Hammer of Witches cover imageIn Hammer of Witches fourteen-year-old bookmaker’s apprentice Baltasar, pursued by a secret witch-hunting arm of the Inquisition, joins Columbus’s expedition to escape and discovers secrets about his own past that his family had tried to keep hidden. In this BookTalk, Shana Mlawski shares her views on Christopher Columbus, working with students and what she’d wish for if she had three wishes.

Hammer of Witches deals with some hard topics (rape, abandonment, war, and torture). What do you hope readers take away from Hammer of Witches?

Shana Mlawski: When I was first outlining Hammer of Witches, I knew I wanted it to be an epic adventure about sorcerers in 1492 Spain, and that’s what it is. I didn’t go in thinking, “Oh, boy! I can’t wait to write about rape and torture!” It was more like, “Okay, it’s going to be about this wisecracking kid and a girl genie and a dragon and a golem and…”

But history is history. I’m not going to whitewash it. We have plenty of people doing that already. In the year of 1492 Columbus sailed the ocean blue—and Spain conquered Moorish Granada, the Inquisition tortured people, the decimation of Taíno civilization began, and the world’s largest Jewish population was sent into exile. It’s a complex, fascinating era, but it’s a tragic era, as well. Ultimately, though, Hammer of Witches is an optimistic book. It’s about that moment when you accept that the world is more complicated than you were led to believe, and it’s at that moment you can start trying to make a difference.-History is history. I'm not going to whitewash it. We have plenty of people doing that already.-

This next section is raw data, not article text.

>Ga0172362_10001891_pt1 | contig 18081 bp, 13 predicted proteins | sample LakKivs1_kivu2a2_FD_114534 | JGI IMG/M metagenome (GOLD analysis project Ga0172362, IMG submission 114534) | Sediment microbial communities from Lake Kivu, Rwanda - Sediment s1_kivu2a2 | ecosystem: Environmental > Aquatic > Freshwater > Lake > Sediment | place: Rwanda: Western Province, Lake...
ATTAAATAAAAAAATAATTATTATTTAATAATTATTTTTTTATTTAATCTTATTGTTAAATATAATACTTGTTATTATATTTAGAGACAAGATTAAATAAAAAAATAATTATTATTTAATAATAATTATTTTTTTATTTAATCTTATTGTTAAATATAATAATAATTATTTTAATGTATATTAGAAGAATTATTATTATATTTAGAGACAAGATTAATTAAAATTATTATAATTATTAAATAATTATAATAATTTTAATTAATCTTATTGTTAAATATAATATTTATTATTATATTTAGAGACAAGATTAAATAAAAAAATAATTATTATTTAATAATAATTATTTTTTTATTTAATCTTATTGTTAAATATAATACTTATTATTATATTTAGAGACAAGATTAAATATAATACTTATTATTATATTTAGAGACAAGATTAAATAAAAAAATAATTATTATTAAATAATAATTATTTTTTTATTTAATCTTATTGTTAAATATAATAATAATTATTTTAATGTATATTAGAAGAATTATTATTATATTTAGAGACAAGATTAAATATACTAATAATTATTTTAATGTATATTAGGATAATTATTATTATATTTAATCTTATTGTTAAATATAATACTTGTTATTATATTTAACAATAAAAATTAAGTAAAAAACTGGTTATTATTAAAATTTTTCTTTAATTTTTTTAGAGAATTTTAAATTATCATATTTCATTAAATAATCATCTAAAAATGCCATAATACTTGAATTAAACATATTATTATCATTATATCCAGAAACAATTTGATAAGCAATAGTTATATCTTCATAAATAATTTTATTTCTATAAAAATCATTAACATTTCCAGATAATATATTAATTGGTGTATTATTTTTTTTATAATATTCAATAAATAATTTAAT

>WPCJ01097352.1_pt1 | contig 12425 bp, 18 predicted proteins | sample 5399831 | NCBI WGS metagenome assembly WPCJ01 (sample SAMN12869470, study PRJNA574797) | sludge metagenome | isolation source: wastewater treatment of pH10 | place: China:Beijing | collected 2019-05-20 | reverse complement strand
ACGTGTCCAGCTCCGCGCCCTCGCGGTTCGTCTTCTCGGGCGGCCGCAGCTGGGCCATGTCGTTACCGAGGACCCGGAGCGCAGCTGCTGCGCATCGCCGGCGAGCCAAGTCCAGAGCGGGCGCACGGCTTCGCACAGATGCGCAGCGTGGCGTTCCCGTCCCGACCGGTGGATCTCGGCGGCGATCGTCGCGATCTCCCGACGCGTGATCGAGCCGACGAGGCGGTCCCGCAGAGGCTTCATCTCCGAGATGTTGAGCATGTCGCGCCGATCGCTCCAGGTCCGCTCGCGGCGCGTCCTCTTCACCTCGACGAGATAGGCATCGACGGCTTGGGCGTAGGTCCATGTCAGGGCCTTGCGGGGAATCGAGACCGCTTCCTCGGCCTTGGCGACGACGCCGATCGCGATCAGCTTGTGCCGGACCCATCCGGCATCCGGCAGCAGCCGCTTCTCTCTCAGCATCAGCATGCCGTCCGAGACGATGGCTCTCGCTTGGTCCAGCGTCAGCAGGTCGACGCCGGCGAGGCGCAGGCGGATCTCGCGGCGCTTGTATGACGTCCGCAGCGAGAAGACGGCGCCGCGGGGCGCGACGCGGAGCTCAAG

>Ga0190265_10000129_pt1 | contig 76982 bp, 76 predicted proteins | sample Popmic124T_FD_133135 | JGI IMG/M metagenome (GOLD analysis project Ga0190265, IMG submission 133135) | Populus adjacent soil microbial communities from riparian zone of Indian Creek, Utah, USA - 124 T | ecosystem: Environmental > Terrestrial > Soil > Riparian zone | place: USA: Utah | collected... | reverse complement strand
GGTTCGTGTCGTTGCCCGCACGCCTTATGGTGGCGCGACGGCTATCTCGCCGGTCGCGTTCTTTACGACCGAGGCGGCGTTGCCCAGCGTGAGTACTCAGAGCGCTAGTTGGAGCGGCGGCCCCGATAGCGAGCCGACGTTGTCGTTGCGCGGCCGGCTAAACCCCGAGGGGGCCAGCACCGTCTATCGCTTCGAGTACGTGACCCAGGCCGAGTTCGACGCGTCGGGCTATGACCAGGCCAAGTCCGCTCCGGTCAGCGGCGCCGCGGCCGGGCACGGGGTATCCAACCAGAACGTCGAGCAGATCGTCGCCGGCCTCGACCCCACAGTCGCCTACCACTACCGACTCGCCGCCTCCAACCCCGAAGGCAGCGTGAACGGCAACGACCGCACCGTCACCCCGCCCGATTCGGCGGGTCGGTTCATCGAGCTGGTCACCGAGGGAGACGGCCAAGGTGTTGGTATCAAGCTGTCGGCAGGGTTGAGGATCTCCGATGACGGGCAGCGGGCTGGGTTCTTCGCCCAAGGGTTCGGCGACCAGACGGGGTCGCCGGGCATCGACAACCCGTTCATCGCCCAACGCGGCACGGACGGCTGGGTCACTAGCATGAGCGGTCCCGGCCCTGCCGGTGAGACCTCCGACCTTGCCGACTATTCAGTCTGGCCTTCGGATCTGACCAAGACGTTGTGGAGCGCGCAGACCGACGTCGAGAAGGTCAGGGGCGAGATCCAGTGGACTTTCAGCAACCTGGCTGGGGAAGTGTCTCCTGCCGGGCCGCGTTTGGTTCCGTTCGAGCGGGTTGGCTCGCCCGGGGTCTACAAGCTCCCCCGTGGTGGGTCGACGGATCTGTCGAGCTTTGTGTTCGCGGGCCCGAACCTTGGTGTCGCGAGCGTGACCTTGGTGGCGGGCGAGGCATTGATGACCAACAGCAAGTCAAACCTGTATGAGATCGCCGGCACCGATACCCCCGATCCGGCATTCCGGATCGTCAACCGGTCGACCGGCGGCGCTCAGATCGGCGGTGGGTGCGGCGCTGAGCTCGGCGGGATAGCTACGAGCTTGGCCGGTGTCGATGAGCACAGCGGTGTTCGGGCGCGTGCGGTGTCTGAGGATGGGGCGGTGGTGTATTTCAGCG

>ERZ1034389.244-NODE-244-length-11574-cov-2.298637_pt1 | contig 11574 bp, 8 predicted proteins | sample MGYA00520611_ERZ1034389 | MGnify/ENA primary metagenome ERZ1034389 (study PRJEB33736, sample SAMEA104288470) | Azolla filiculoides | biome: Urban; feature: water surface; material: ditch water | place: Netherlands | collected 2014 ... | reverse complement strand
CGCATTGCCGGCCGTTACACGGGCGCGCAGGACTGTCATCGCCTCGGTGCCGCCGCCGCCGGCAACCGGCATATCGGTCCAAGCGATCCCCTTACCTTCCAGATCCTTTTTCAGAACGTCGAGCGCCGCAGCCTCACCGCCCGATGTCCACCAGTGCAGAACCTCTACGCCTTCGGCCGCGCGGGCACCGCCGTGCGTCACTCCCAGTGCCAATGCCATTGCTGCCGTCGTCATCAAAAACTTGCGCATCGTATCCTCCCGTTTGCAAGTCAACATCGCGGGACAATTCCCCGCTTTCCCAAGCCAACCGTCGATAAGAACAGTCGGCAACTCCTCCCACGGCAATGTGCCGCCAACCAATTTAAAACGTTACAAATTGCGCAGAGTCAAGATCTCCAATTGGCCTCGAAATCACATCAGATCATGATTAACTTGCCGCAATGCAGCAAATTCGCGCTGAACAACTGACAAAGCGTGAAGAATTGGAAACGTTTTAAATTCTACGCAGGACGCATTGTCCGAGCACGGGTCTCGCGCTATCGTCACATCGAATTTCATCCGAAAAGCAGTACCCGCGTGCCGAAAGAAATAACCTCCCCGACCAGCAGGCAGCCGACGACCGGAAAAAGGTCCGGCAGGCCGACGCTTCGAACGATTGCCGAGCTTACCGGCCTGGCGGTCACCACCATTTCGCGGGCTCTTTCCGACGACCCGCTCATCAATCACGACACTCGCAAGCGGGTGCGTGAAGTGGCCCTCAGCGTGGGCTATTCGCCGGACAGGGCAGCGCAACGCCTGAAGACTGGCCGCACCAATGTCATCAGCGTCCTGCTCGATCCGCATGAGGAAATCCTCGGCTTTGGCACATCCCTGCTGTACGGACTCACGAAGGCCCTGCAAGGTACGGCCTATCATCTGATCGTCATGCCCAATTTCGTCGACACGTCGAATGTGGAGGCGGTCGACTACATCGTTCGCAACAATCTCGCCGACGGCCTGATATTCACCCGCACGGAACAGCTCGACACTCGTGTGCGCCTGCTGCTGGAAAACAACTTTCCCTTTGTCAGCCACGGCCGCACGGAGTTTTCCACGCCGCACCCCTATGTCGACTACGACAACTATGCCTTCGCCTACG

Do you feel like schools glorify Christopher Columbus and his discovery of the New World? Do you think schools need to paint a more accurate portrayal of his journey to students?

SM: The fact that we use the word “discovery” shows how skewed our view of the voyages can be. I prefer “contact” and “conquest,” words that remind us we’re talking about two groups: the European explorers and the Taíno living in the Caribbean at the time. If you ask me, the Taíno side of the story needs to get much more play in classrooms and in the media.

I’d also prefer if teachers stopped asking whether Columbus is a hero or a monster, as if those are the only two options. When we answer “hero,” we disappear the Taíno from history or write off their struggle as unimportant. To argue the “monster” side, we often pretend the Taíno were passive (if noble and pure) victims. The story is so much more complicated than that, and so much more interesting. History is only useful to us when we remember it’s about humans like us, not cartoons.

Baltasar befriends a genie in Hammer of Witches, who, unfortunately, can’t grant wishes. If you met a genie who could grant you three wishes, what would you wish for and why?